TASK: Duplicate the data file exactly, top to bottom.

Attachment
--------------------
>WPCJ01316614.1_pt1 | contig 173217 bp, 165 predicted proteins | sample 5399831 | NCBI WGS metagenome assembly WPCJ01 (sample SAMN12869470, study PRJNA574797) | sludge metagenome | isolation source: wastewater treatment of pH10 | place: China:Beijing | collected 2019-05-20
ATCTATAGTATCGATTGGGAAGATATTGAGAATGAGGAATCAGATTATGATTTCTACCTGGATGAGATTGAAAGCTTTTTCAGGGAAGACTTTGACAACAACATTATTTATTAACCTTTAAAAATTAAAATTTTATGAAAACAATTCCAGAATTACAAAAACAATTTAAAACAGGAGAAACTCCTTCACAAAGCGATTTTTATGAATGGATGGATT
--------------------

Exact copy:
>WPCJ01316614.1_pt1 | contig 173217 bp, 165 predicted proteins | sample 5399831 | NCBI WGS metagenome assembly WPCJ01 (sample SAMN12869470, study PRJNA574797) | sludge metagenome | isolation source: wastewater treatment of pH10 | place: China:Beijing | collected 2019-05-20
ATCTATAGTATCGATTGGGAAGATATTGAGAATGAGGAATCAGATTATGATTTCTACCTGGATGAGATTGAAAGCTTTTTCAGGGAAGACTTTGACAACAACATTATTTATTAACCTTTAAAAATTAAAATTTTATGAAAACAATTCCAGAATTACAAAAACAATTTAAAACAGGAGAAACTCCTTCACAAAGCGATTTTTATGAATGGATGGATT